As the Richmond Tigers buried the GWS Giants in the 2019 AFL Grand Final, 2500 kilometres east of the MCG, in New Zealand, a new season of AFLW was being born.
At Hutt Park in Wellington, a women’s team – also called the Tigers – were warming up, ready to play in a short intra-team, five-aside hit-out. These women were the first members of Wellington’s and New Zealand’s first senior women’s AFL team and this was their first game of the season.
Coach Peter Geale was running the new team through some lane work, followed by some criss-cross handball. Geale called out “good catch, great work team, keep it up” to bolster confidence.
Some of the players had never played Aussies rules before, while others had played since they were children, so these drills were part warm-up, part coaching session. The reason many hadn’t played wasn’t because AFL isn’t played in New Zealand, it was because until now there’ had only been limited opportunities for women to play.
In fact, AFL has been played in New Zealand for almost as long as in Australia. Victoria rules football (VFL) was first played in New Zealand in the late 1860s. But, at the same time, new sporting clubs were also playing rugby and by the beginning of World War One, VFL was in decline.
Rugby subsequently overtook VFL in popularity, beginning the domination of rugby union in New Zealand. One hundred and fifty years later, rugby is still king in New Zealand, but Aussie rules football remains popular as well.
It is played in primary and secondary schools and at the amateur level in clubs across the country. There are leagues in Auckland, Wellington and Christchurch all enjoying enough patronage to support a healthy inter-club competition and an annual AFLNZ National Men’s Premiership.
While there’s never been an official senior women’s competition, mixed games are occasionally played and some clubs do welcome women to join. But the club managers and players themselves say women have little interest in playing against or with men.
New Zealand also has a female AFL team – New Zealand Kahu, an under 18s youth girls’ team. Debuting in 2013, it has since played every year against Australian youth girls’ teams and has a strong record of wins.
But for these keen young women and other women who want to play AFL, there’s been no team or competition to join once you’re over 18. Until now.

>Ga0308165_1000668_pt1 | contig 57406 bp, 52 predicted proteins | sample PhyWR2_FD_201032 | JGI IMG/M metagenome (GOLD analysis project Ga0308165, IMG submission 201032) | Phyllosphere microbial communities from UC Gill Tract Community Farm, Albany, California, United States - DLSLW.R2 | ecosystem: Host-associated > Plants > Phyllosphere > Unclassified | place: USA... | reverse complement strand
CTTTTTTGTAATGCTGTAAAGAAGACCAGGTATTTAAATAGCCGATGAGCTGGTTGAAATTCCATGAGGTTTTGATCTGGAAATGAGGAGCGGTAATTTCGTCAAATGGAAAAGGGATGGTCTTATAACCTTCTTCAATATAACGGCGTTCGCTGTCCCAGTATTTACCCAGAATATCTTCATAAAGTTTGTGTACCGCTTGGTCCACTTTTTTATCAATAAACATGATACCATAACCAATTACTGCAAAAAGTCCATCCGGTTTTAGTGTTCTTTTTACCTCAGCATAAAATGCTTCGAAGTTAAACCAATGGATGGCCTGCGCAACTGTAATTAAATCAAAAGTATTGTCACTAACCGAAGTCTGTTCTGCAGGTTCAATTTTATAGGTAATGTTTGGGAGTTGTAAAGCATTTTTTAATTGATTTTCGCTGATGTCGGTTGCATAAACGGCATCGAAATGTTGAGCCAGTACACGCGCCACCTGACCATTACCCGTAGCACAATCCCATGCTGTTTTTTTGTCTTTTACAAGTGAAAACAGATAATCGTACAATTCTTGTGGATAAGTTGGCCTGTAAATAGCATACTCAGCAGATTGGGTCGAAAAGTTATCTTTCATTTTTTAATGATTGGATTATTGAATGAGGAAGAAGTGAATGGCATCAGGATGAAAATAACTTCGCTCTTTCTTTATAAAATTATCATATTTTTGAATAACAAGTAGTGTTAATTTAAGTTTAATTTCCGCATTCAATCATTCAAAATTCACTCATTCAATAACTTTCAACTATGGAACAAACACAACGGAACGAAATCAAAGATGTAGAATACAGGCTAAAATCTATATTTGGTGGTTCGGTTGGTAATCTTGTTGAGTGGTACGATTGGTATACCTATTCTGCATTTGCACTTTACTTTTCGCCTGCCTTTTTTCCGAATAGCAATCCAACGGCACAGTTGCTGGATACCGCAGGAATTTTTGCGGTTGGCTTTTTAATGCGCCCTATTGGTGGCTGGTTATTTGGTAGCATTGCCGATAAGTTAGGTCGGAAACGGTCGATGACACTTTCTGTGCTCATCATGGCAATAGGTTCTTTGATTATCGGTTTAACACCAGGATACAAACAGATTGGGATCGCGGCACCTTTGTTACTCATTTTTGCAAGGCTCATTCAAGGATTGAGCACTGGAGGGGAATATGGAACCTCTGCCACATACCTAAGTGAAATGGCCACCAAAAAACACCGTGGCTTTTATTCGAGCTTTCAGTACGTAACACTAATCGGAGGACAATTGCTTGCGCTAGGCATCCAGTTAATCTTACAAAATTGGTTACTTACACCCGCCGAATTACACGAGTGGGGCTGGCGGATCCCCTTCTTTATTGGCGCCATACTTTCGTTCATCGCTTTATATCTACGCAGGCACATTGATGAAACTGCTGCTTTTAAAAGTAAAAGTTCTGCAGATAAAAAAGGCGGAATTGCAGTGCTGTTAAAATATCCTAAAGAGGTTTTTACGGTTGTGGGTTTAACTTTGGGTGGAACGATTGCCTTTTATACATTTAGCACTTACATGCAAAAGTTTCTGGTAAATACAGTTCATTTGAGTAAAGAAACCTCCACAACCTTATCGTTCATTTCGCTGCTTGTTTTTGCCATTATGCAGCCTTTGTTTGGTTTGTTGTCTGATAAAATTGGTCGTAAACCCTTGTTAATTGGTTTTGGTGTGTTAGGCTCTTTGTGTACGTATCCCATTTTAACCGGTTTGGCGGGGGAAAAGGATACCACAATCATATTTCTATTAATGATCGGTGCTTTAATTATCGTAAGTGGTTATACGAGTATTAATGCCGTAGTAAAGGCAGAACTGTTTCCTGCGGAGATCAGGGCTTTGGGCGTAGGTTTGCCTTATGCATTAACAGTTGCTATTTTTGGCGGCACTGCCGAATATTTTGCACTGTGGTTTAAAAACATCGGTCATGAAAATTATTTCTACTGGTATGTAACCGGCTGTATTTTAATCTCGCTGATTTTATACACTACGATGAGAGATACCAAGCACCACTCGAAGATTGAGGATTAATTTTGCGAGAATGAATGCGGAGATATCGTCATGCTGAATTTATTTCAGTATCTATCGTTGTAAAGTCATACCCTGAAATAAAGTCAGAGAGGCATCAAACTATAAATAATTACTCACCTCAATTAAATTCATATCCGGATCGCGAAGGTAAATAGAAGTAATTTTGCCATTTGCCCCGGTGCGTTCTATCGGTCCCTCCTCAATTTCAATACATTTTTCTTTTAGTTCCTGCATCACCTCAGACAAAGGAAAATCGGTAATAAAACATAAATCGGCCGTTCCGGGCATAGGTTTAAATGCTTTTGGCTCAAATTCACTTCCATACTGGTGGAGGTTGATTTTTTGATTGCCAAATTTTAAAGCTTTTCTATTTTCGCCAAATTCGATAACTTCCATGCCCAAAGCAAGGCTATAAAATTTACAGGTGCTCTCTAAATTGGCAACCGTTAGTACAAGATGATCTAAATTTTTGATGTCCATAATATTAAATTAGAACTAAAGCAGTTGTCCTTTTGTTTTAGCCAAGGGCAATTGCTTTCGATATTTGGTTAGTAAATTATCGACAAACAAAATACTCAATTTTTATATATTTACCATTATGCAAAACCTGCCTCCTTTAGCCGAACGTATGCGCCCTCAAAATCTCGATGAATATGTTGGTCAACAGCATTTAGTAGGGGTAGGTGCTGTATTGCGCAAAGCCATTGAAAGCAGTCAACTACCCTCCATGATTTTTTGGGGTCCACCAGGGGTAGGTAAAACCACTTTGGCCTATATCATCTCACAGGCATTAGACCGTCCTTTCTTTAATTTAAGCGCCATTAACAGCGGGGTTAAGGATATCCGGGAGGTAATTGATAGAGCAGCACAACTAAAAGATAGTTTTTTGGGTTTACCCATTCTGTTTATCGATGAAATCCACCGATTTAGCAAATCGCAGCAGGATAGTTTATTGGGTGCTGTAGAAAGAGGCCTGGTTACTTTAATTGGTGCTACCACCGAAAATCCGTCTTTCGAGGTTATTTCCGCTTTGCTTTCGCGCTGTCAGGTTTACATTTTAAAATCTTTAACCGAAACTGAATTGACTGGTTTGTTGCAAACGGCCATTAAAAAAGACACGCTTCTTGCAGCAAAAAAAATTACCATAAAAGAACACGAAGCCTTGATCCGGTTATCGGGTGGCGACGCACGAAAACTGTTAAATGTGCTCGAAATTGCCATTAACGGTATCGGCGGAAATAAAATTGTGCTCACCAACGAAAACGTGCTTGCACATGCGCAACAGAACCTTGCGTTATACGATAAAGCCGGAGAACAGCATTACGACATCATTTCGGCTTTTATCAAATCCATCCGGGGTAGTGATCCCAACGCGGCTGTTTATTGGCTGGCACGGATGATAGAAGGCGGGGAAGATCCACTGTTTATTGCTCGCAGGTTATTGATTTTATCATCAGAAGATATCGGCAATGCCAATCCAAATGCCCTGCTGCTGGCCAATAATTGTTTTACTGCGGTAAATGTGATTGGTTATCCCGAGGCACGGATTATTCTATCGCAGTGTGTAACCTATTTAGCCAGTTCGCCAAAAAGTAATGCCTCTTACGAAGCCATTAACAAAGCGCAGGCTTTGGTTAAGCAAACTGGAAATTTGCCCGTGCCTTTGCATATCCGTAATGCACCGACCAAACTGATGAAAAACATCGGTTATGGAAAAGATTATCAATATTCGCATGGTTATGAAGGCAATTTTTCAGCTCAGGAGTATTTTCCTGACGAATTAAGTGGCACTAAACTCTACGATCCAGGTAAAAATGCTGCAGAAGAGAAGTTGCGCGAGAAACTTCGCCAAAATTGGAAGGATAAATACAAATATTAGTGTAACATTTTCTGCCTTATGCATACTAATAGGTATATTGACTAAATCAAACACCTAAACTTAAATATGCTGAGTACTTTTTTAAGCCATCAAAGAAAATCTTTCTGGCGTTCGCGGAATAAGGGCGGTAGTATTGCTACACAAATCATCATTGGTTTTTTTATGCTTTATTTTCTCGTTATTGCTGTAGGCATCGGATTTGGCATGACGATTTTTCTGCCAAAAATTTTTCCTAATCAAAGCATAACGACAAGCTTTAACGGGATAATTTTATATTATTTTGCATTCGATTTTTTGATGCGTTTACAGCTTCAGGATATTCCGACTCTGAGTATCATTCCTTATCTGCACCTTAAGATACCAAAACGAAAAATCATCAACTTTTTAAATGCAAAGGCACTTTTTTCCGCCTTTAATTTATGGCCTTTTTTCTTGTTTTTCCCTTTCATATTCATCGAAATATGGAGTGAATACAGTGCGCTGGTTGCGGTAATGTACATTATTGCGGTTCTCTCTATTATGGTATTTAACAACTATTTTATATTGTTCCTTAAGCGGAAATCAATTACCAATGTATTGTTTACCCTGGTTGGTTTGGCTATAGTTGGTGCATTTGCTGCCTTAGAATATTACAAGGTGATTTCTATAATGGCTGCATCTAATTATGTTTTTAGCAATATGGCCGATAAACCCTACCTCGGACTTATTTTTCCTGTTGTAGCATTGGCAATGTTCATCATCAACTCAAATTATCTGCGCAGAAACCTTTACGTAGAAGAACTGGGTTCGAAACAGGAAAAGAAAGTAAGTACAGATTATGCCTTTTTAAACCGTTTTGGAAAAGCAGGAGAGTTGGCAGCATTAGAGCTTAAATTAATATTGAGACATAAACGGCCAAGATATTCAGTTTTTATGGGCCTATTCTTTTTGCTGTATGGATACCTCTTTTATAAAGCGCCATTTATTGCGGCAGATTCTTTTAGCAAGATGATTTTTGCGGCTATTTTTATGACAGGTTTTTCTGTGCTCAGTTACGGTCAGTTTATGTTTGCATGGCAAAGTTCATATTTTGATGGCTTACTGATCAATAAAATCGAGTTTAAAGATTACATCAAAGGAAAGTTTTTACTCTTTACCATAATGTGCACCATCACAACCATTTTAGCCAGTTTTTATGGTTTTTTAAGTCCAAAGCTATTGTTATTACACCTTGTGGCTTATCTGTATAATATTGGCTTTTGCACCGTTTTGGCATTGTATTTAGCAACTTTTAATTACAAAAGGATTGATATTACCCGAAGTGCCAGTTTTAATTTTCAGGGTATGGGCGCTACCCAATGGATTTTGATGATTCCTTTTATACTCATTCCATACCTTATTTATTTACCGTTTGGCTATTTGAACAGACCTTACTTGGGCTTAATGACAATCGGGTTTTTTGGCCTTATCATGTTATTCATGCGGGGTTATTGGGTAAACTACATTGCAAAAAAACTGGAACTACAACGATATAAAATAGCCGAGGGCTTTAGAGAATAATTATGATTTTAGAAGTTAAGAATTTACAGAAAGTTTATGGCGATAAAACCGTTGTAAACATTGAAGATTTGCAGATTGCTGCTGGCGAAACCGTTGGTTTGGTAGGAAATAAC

As the first women’s senior team, they don’t have anyone to play against yet. They’re also still waiting for kit, so five of the 10 players don florescent orange vests to form the two teams needed for the game.
As they do this, Geale reminds them of the rules and gives a pep talk “I’m excited, really excited, and I’m not even playing today,” he says. Everyone laughs.
Frank Grieve is the umpire. He’s also assisting with coaching today. He blows the whistle and the game begins. They’re off to a good start. In less than a minute the first goal is scored. This is made a little easier by playing on a shorter field. This is a proper AFL field but it’s been modified for this game, the perimeter marked by orange and pink cones.
At one end sits a set of temporary goal posts, just in from the 50-metre line. It’s designed to make the game more manageable for new players and the small turn-out.
None of this, or lack of kit, experience, and the cold southerly blowing up the field deters these players and their coaches. They are here because they want to play, to get out there and get their hands on the ball. They want to play, but more importantly they want their own competition.
As one player tells me: I’m just sick of playing with boys.”
“This is more fun, there’s a better mentality with the women,” says another.
Matt Lewis, Wellington AFL (WAFL) secretary and co-coach of the team, agrees this is “fair enough” and it’s especially important for new players who want to “test their skills against people with similar skill level”.
This sentiment has not gone unnoticed, which is why AFLNZ, the governing body of AFL in New Zealand and leagues around the country including Wellington AFL (WAFL), is working to build the women’s senior competition.
It is also aware of the growing interest in women’s AFL and women’s competitions as part of a global trend of interest in women’s sport. Referring to the growth in women’s sport, Lewis says “it would be foolish not to look at it here”.
A 2018, a Nielsen Research Company study carried out across eight countries including New Zealand and Australia, investigated this global trend and found that 84 per cent of sports fans surveyed expressed an interest in women’s sports.
The Nielsen study also found that women’s sports are perceived as more progressive, more inspiring, cleaner and more family-friendly than men’s sports.